Published Saturday, Oct. 22, 2016 | 2 a.m.
Updated Saturday, Oct. 22, 2016 | 5:41 p.m.
In the first half, UNLV gave up 35 points while its offense completed only one pass, a combination that can only end in a blowout victory. The Rebels dropped to 3-5 overall and 2-2 in Mountain West play with a 42-23 loss to Colorado State (4-4, 2-2) today at Sam Boyd Stadium.
The Rebels’ defensive line was dominated the entire game and without any threat through the air, Colorado State’s defense successfully defended the run and didn’t allow UNLV to have the ball hardly at all in the first half. The time of possession finished 39:37-20:23 in CSU’s favor.
UNLV quarterback Dalton Sneed went 7-of-23 for 185 yards with two touchdowns and an interception. The bulk of that production came after the outcome was already effectively decided, and outside of Sneed’s scrambling (96 rushing yards) the Rebels couldn’t accomplish much on the ground either.
This was an ugly loss in which UNLV was dominated. The good news is next week’s game at San Jose State is a decent opportunity to bounce back with a victory.
Check lasvegassun.com later tonight for a full report from today’s defeat.
The Rebels have a chance to build some real momentum this weekend when they host Colorado State at 2:38 p.m. today in Sam Boyd Stadium.
UNLV (3-4, 2-1) has won two out of three and could take a big step toward bowl eligibility with a victory in today’s game, which will air on Root Sports and stream on UNLVRebels.com. Colorado State (3-4, 1-2) is looking to take the same step forward, and it’s very possible that whichever team loses today will be home during the postseason.
UNLV redshirt freshman quarterback Dalton Sneed bounced back nicely from the San Diego State defeat with a line of 19-of-27 for 279 yards and two touchdowns with no turnovers plus another 61 yards on the ground. Some of those same opportunities should be there against a CSU defense that ranks just a little better than Hawaii.
The Rams give up 191.6 yards per game on the ground and 234.1 yards per game through the air. In league games, though, CSU is allowing 248.7 rushing yards per game and its total defense (446.3 yards allowed per game) is the second worst in the Mountain West.
As always, turnovers are an important aspect here, but if the Rebels avoid those they should have ample opportunities to score.
Colorado State junior Nick Stevens is looking to make the most of his second chance, and considering the Rams quarterback tossed four touchdowns against UNLV last season, that could be a problem for the Rebels.
Stevens, a second-team All-Mountain West pick last year, was benched for poor play in the first game of the season (6-of-20 and two picks vs. Colorado) and wouldn’t have gotten another chance if not for a season-ending injury to freshman Collin Hill. In his first start back, Stevens went 17-of-31 for 189 yards and two touchdowns, although those numbers are a little misleading considering CSU scored all three of its touchdowns in the final five minutes of a 28-23 loss at Boise State.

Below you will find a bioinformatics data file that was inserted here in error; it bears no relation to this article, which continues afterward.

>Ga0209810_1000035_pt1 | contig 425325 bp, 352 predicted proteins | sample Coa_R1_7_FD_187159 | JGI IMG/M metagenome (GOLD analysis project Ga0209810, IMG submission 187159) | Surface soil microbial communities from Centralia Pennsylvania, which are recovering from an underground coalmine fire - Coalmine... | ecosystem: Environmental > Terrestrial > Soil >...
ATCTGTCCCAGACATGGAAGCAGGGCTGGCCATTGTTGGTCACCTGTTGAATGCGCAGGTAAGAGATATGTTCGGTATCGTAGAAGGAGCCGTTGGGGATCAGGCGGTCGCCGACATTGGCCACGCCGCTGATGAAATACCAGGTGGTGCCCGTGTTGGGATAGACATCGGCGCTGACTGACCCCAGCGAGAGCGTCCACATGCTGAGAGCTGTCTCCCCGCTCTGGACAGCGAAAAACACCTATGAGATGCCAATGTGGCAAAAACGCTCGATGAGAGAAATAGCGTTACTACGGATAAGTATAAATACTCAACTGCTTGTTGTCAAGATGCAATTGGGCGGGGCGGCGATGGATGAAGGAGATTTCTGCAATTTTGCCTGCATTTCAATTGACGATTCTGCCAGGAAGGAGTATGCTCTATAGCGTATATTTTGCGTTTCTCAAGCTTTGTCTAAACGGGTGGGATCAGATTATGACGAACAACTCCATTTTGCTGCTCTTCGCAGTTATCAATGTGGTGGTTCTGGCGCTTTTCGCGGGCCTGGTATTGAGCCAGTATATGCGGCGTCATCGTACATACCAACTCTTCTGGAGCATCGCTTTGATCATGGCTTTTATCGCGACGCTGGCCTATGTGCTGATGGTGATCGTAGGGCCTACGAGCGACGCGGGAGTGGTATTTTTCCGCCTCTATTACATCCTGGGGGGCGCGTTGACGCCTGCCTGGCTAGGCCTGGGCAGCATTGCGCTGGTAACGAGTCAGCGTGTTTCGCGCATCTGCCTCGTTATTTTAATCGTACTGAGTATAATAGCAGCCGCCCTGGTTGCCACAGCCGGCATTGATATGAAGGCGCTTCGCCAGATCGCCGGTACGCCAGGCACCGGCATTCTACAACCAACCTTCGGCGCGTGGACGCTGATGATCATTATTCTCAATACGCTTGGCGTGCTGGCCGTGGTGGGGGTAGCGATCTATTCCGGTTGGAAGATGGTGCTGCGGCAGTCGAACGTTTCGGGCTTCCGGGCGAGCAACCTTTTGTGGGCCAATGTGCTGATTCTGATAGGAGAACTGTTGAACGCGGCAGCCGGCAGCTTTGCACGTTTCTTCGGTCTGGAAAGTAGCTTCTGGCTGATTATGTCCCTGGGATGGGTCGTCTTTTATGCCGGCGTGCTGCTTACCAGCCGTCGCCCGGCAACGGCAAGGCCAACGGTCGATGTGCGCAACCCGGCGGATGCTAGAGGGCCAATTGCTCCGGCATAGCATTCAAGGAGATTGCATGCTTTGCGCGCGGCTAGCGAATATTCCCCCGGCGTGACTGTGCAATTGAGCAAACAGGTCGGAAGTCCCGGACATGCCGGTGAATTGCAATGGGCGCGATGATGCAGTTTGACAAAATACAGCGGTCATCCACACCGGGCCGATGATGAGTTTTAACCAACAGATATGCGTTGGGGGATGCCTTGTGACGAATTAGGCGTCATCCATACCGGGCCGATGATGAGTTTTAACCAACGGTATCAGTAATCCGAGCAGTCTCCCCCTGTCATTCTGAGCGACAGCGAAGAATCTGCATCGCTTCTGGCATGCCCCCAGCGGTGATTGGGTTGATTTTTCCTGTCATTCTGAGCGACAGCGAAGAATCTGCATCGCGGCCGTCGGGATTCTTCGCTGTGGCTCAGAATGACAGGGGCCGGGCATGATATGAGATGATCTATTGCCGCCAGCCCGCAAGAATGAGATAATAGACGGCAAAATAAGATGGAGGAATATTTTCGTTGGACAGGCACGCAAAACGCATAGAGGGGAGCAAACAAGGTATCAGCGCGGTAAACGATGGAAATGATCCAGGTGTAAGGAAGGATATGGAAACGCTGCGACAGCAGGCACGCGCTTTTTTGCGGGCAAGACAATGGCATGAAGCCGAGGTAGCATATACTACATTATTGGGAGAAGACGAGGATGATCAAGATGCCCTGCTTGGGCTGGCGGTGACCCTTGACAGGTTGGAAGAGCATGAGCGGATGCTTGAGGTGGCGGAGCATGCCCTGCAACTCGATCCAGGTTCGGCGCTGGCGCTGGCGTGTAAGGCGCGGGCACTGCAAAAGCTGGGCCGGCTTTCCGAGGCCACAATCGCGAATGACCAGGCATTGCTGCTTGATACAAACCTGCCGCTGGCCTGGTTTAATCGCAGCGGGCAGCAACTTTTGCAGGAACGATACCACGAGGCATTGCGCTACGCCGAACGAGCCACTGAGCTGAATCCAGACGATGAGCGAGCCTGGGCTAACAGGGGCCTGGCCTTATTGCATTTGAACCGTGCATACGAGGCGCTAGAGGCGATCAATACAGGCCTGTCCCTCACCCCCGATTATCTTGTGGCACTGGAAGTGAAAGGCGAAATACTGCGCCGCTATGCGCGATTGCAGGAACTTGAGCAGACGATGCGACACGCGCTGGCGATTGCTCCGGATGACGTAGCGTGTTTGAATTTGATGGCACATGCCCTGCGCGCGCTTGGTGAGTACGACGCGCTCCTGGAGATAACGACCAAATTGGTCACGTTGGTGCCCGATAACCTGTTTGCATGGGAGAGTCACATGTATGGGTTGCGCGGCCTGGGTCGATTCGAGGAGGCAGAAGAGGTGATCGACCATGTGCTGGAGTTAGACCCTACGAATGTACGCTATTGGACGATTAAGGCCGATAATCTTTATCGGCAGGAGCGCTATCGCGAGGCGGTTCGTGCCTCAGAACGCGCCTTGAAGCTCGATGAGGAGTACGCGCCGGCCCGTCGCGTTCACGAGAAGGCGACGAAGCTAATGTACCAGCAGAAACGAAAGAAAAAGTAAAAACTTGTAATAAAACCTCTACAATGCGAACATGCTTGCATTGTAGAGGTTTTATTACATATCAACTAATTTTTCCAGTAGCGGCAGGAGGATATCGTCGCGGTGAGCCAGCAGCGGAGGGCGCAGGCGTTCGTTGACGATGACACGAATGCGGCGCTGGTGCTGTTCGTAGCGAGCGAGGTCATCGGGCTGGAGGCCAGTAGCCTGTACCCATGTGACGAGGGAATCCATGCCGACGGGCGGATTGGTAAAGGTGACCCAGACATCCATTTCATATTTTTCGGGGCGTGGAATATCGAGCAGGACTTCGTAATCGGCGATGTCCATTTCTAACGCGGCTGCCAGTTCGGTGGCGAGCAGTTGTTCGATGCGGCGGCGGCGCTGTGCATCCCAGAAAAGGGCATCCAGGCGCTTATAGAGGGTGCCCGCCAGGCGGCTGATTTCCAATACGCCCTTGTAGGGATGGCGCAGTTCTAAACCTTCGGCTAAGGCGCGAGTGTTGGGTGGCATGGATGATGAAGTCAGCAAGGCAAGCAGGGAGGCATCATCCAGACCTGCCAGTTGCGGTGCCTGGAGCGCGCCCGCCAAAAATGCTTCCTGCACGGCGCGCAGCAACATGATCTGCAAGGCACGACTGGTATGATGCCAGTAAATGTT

The Rams are a hard team to figure out right now, but one thing that should be clear to UNLV’s defense is that CSU is capable of quickly pouncing on any letdown. Overall, CSU’s total offense ranks seventh in the league (401.3 yards per game), one spot below UNLV.
Sophomore Evan Pantels is 6-for-6 on field goals, including the 28-yard game-winner in the final minute last week at Hawaii, and his punting has steadily improved throughout the season, giving UNLV a solid replacement for former punter Logan Yunker.
The Rebels were able to use Yunker as a weapon last season — he was as important as any other individual in last year’s victory at UNR — and Pantels has proved capable of the same. His punt average has climbed up to 42.3 yards per kick and he has pinned the opponent inside the 20-yard line eight times with only two touchbacks.
Replacing a punter is often an afterthought in the offseason but it can have a big impact on the season. UNLV coach Tony Sanchez brought Pantels in this year from Georgia Military College, and so far it has paid big dividends.
CSU junior defensive back Justin Sweet played for Sanchez at Bishop Gorman High while Rams freshman defensive lineman Anthony Smith played at Desert Pines High, where he missed his senior season with an ACL injury.
”He’s got the ball. There’s no plan right now to get Kurt in at a specific time.”
— Sanchez on Sneed, who’s currently the unquestioned No. 1 with junior Kurt Palandech as the backup and junior Johnny Stanton (knee) who’s available as an emergency option
While interceptions have been an issue for UNLV’s offense this season, the Rebels still lead the country in fumbles lost with only one all year.
UNLV 24, Colorado State 21
(2-4 ATS, 4-2 SU, 3-3 O/U)
Colorado State 31, UNLV 27
(4-2 ATS, 5-1 SU, 1-5 O/U)
Colorado State 33, UNLV 26
(2-4 ATS, 5-1 SU, 1-5 O/U)